LONDON.- Artist Lyndall Phelps exhibition The Pigeon Archive, documents the re-enactment of pigeon manoeuvres undertaken during both World Wars, through photographs, film and other paraphernalia.
In the Second World War it was recommended that every military aircraft leaving Britain carry two pigeons in case of emergency. If the plane was shot down, pigeons were dispatched carrying the survivors coordinates for rescue. Homing pigeons were also parachuted behind enemy lines in order to retrieve crucial information on enemy manoeuvres for the British and Allied Forces. Some even carried miniature cameras to document military sites behind enemy lines.
Although large numbers of pigeons lost their lives through starvation, exhaustion, being killed by the enemy or exposure to harsh elements on homing flights, Phelps is particularly interested in the procedures that inhibited or denied their natural behaviour. These included restricting the birds wing movement by strapping their bodies with elastic harnessing before parachuting them from planes.
The first of three series of photographs Phelps has created for this exhibition captures pigeons in flight wearing cardboard tube message carriers on their back. The second sees pigeons descending through the air, bound and attached to parachutes. The third references the unlikely union of pigeons being transported, bound and incapable of flight, within the large, mechanical flying machines, Lancaster Bombers. Just Jane, the Lancaster Bomber at the Lincolnshire Aviation Heritage Centre, formed the backdrop for these photographs.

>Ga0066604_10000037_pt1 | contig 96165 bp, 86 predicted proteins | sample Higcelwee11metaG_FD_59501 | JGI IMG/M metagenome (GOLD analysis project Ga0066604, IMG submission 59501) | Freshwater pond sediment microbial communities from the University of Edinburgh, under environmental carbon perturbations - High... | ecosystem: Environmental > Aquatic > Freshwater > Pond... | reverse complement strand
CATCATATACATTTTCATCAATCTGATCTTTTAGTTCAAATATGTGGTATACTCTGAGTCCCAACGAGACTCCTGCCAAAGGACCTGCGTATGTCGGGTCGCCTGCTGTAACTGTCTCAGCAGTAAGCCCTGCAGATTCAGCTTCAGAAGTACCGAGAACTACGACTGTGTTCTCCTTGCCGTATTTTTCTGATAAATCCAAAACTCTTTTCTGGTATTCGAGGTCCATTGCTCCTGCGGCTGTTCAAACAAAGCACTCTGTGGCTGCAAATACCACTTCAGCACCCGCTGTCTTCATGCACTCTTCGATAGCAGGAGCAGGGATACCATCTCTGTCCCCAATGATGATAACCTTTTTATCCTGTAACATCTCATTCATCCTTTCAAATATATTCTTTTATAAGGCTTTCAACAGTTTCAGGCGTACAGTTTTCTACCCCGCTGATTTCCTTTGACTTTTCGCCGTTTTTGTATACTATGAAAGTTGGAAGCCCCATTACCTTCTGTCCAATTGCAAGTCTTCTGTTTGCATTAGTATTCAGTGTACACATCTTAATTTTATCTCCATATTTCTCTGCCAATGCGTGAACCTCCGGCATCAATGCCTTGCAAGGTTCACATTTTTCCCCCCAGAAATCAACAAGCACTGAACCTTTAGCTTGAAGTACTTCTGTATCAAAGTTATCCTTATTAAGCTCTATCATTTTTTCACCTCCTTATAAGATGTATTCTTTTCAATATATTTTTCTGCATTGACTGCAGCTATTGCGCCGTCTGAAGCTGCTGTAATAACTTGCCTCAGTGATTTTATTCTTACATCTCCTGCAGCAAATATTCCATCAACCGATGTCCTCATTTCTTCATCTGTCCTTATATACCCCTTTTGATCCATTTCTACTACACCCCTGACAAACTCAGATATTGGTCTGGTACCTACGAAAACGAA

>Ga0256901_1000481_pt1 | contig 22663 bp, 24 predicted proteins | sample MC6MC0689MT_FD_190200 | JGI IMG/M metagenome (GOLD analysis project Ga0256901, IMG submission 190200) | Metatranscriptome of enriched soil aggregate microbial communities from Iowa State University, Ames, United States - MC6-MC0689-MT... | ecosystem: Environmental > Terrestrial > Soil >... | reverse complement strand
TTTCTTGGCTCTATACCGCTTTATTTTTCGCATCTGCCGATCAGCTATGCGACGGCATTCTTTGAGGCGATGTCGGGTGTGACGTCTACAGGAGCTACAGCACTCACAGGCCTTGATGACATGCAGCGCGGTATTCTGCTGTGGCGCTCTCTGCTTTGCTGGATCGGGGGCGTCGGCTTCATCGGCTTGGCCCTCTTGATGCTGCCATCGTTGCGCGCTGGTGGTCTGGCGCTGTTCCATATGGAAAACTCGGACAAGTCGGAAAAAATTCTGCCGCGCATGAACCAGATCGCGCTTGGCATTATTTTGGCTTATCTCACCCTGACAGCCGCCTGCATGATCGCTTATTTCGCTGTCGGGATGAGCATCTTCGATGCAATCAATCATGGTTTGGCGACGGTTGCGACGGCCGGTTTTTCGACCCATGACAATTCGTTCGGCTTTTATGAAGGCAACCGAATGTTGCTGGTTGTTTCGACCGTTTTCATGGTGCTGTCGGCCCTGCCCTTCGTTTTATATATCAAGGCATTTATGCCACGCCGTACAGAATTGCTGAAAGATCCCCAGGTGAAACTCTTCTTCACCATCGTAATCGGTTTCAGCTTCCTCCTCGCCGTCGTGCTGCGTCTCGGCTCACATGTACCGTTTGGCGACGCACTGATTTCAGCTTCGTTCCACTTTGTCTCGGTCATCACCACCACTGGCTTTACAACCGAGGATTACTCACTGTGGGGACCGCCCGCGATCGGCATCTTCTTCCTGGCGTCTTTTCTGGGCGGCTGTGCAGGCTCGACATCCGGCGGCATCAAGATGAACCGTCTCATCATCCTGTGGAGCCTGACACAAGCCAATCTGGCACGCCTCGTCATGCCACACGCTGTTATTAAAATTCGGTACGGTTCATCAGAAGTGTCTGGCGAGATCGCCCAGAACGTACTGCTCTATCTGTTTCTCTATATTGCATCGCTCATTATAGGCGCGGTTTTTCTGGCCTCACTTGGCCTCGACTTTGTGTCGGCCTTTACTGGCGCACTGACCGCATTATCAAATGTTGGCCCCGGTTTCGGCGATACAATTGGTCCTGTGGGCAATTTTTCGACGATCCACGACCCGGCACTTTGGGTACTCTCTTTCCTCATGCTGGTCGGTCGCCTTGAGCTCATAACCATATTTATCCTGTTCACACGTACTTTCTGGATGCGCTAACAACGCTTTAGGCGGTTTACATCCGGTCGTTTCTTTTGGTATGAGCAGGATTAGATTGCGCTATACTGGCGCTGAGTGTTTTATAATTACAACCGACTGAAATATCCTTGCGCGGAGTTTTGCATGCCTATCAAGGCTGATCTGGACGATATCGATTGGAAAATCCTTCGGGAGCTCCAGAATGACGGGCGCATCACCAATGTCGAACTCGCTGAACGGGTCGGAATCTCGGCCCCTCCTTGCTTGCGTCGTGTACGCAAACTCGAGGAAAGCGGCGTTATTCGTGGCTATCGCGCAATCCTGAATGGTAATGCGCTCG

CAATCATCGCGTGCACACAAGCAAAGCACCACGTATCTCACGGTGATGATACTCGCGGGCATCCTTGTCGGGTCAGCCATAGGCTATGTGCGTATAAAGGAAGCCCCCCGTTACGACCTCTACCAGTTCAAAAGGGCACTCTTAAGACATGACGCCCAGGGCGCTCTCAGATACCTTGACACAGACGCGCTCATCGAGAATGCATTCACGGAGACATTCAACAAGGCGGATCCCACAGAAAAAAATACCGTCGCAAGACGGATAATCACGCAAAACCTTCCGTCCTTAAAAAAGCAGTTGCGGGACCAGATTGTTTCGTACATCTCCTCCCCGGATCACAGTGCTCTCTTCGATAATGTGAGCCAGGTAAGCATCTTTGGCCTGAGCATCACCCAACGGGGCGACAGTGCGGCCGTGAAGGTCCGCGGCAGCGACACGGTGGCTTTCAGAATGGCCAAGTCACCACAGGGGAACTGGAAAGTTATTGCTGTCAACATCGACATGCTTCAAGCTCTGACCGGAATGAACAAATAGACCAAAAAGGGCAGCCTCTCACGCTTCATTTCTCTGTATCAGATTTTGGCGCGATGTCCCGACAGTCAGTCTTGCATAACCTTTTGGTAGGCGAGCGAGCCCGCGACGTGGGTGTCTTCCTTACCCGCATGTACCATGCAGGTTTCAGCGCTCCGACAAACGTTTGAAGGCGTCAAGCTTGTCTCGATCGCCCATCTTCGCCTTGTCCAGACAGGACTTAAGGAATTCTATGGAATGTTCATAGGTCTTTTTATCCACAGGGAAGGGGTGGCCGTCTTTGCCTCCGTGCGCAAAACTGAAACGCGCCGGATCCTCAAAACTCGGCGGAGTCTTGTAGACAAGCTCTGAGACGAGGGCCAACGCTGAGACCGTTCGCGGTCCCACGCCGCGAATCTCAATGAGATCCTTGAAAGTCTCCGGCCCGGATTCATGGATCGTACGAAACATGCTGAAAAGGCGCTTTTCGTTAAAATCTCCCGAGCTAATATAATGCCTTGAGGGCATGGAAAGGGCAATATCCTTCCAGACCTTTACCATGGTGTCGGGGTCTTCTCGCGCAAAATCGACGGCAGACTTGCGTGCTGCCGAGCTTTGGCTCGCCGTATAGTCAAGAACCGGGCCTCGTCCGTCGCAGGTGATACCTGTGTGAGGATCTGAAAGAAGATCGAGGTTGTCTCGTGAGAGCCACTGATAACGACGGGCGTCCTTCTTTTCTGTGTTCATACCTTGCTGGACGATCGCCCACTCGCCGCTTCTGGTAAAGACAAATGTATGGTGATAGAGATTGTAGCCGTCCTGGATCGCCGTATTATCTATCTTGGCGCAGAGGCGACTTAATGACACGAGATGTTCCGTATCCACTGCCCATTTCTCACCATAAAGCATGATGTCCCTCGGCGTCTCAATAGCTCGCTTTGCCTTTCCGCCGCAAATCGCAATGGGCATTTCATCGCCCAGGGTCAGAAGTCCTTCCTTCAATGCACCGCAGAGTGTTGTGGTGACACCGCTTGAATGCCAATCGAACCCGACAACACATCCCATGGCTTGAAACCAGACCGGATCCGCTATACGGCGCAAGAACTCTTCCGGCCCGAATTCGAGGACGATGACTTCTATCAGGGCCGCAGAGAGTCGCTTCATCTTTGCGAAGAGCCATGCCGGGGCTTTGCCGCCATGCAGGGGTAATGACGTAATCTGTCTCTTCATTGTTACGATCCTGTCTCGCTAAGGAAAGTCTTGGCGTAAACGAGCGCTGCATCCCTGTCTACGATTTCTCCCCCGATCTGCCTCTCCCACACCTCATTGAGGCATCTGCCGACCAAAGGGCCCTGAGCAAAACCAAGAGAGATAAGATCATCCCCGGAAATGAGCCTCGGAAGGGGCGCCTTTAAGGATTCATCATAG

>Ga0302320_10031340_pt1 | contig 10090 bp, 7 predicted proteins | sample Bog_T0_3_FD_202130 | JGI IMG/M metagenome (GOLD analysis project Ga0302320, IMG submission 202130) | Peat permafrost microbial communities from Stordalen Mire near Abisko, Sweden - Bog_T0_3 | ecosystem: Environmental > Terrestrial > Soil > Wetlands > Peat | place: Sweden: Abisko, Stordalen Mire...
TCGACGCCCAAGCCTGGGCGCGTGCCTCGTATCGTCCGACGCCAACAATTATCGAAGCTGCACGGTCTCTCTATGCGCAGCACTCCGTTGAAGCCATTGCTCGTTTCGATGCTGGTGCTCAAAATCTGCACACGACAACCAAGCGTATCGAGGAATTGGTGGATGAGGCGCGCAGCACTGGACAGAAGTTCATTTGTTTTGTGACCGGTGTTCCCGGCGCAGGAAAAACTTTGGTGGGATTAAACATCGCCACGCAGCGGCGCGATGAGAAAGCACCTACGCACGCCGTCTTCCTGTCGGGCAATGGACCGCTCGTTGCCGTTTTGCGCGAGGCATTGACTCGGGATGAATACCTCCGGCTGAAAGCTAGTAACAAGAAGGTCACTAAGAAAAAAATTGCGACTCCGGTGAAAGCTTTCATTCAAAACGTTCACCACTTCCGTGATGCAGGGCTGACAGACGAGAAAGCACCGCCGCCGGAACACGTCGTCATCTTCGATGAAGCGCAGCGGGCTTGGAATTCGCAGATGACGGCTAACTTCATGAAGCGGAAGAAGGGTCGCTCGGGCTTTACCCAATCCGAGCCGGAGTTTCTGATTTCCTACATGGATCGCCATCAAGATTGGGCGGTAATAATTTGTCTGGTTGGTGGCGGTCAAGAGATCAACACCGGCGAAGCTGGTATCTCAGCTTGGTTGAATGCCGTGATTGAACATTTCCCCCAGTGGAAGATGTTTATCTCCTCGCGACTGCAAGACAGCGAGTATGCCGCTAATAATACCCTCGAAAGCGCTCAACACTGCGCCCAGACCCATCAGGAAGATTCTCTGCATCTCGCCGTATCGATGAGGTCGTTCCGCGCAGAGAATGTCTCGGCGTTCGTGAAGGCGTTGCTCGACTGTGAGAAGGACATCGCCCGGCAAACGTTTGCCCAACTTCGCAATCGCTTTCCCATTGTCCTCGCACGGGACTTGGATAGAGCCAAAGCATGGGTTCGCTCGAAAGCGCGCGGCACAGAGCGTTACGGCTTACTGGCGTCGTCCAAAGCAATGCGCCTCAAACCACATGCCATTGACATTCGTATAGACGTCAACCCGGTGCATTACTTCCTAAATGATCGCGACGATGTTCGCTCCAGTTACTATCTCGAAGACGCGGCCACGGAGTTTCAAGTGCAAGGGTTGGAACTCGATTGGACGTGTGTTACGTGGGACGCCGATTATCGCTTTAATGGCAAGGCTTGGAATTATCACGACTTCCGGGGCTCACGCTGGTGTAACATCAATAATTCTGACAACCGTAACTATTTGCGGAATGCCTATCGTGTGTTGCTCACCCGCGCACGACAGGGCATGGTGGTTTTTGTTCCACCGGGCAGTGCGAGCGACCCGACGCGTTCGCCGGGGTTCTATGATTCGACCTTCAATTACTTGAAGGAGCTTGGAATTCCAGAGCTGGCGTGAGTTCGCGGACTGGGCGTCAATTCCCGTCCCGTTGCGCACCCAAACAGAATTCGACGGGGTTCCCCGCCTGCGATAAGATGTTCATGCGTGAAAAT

Phelps has also devised a miniature video camera holder for pigeons to wear, resulting in a pigeons-eye-view film over the Cambridgeshire countryside which will be shown as part of the exhibition, which pays tribute to these unsung and unusual heroes.
Lyndall Phelps, based in Ely, Cambridgeshire, completed her degree and MA at the College of Fine Art in Sydney, Australia. Recent solo exhibitions include knit one purl one, One Canada Square, Canary Wharf, London, Coded Ornithology, Babylon Gallery, Ely, Evacuate, Natural History Museum at Tring, tenderest white, The Town Hall Galleries, Ipswich, I am obsessed with detail, Midlands Arts Centre, Birmingham, Enigma Firstsite, Colchester and Fragile, Alsager Arts Centre Gallery, Manchester Metropolitan University.
The Pigeon Archive
During 2005, I began researching the use of pigeons in the First and Second World Wars. Homing pigeons were parachuted behind enemy lines in order to retrieve crucial information on enemy manoeuvres for the British and Allied Forces. They were a key form of communication for British spies working for the Special Operations Executive and Armed Forces on the front line.
Procedures that inhibited or denied pigeons their natural behaviour are of particular interest to me, such as the wearing of message carriers that were strapped to the body with elastic harnessing and the parachuting of pigeons from planes without their use of flight. These are extremely poignant, in light of the reality that large numbers of pigeons lost their lives, mostly through starvation, being killed by the enemy or exhaustion and exposure due to harsh elements on homing flights.